Chronic inflammation and blockage also can cause nasal polyps to develop. These are soft, painless, noncancerous growths on the lining of your nasal passages or sinuses. Nasal polyps can cause complications because they block normal airflow and fluid drainage. They also can worsen asthma and obstructive sleep apnea, and make you more susceptible to sinus infections in the future. Treatments such as medication or surgery may be required.
5. How can I decide if I have a tooth infection or a sinus infection?
It can be hard to tell the difference between a tooth and sinus infection because the pain and pressure are in the same general area.
The primary way is to identify where and when your pain first started. You likely have a sinus infection if your first symptoms started near your eyes and moved down your face. For example, you first had pain and pressure on your forehead and between your eyes, which later traveled down your face and caused teeth sensitivity. A tooth-related issue is likely if the first symptoms were teeth sensitivity or pain in the middle of your cheeks near your nostrils, and that pain then moved up toward your eyes.
While an upper tooth infection can trigger a sinus infection or a sinus infection can trigger upper teeth sensitivity, sinus infections do not cause pain in your lower teeth or jaw.
Call your dentist or primary care provider to be evaluated. You may need an X-ray or other images to determine the location of your infection.
6. Do blocked sinuses cause my eyes to water?
Generally speaking, blocked sinuses do not cause your eyes to water. Sinuses drain through your nasal cavity ― not through your eyes. Tear ducts near your eyes also drain through the nasal cavity, but they use a separate system from your sinuses.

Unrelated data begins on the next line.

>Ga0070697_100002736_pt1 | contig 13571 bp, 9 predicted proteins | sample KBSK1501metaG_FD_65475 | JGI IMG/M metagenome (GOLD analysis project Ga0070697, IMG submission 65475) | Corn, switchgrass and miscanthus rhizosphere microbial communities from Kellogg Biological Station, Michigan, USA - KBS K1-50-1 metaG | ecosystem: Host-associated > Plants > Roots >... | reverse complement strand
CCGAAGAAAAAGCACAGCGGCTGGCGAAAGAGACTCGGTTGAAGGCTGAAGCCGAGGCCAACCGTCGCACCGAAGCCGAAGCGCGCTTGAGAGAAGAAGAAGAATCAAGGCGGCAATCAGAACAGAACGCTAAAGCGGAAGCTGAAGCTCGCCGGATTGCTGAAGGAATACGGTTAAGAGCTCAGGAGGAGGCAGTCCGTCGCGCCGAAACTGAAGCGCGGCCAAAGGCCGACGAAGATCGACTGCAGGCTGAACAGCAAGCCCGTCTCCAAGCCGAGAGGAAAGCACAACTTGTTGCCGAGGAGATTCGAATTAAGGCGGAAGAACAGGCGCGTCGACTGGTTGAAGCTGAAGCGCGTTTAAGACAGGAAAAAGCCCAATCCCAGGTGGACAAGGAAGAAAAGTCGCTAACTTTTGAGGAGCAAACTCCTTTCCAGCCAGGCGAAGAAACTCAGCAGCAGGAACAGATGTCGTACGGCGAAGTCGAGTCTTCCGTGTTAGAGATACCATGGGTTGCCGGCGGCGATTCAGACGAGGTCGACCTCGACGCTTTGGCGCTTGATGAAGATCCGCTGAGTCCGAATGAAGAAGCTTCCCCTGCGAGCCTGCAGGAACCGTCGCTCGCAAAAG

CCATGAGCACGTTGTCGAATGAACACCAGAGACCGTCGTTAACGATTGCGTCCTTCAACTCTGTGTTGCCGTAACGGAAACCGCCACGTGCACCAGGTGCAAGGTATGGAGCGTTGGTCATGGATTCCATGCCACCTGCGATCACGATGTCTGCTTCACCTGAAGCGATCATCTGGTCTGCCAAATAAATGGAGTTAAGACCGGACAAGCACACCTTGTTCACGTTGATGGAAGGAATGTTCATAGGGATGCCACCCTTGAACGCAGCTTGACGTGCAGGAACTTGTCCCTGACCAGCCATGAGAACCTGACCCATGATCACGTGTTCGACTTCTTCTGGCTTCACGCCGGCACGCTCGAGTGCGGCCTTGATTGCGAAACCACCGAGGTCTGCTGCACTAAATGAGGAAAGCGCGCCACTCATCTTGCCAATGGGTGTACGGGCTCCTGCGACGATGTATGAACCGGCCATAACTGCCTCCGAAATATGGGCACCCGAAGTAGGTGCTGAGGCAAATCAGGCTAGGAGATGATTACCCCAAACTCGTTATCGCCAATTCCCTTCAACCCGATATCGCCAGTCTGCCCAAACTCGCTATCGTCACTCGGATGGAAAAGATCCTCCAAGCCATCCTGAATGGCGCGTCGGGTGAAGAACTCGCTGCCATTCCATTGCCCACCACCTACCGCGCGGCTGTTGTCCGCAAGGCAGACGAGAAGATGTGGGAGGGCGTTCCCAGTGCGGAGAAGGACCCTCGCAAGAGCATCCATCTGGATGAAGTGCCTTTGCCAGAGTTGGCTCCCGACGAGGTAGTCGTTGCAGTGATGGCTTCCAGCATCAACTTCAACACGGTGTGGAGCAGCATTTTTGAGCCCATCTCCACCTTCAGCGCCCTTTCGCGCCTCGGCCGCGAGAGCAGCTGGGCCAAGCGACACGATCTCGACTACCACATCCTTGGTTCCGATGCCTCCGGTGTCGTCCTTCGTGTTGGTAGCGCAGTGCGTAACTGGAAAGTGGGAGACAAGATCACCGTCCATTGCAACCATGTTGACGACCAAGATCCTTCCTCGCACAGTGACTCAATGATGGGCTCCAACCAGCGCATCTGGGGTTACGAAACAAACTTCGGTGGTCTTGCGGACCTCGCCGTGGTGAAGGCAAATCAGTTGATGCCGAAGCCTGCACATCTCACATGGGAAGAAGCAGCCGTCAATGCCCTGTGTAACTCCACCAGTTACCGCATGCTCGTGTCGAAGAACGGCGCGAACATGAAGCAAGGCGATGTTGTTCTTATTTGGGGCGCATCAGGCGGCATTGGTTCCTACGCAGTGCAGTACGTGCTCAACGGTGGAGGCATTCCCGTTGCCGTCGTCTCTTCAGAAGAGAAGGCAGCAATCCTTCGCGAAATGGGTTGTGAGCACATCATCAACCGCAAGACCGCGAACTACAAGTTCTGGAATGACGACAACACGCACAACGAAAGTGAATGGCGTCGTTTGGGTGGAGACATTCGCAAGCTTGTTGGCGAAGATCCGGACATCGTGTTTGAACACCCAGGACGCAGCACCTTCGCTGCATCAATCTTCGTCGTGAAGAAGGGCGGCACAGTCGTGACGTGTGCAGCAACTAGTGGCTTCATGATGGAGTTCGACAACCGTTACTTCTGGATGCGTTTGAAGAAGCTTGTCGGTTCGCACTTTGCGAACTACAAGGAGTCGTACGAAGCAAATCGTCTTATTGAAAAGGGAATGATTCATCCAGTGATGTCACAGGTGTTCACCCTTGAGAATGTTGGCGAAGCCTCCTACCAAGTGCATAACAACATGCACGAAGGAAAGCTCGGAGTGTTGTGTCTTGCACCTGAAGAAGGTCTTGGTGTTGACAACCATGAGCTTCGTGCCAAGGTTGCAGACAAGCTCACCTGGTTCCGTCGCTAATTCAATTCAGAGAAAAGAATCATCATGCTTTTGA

Occasionally, a tear duct can become blocked, leaving you with a watery, irritated eye. Allergies can cause watery eyes, along with sneezing and stuffy or runny nose.
7. Do blocked sinuses cause eye bags or puffiness?
Blocked sinuses typically do not cause eye bags or puffiness. Sinusitis does not cause pronounced puffiness or bags under your eyes. Often allergies can cause eye puffiness. Talk with your primary care provider or an allergist about treatment options.
If you don't have a history of allergies, eye bags could be caused by an issue with the structure of the eye. As you age, your eyelids stretch and the muscles supporting them weaken. As a result, the fat that surrounds the eye can push forward and cause bags under the eye. An eyelid surgery, called a blepharoplasty, can remove the excess fat, skin and muscle to eliminate the bags.
8. Can a sinus infection cause an ear infection?
This is not as common as people may think. Most likely, a person develops a head cold, or viral rhinitis, which can cause both an ear infection and sinus infection. While they may occur at the same time, viral rhinitis is the cause. A sinus infection rarely causes an ear infection.
If you suffer from chronic sinuitis or other sinus conditions, talk with your primary care provider or ear, nose and throat provider about treatment options to help.
Quintin Cappelle, M.D., is an otorhinolaryngologist and head and neck surgeon in La Crosse and Onalaska, Wisconsin.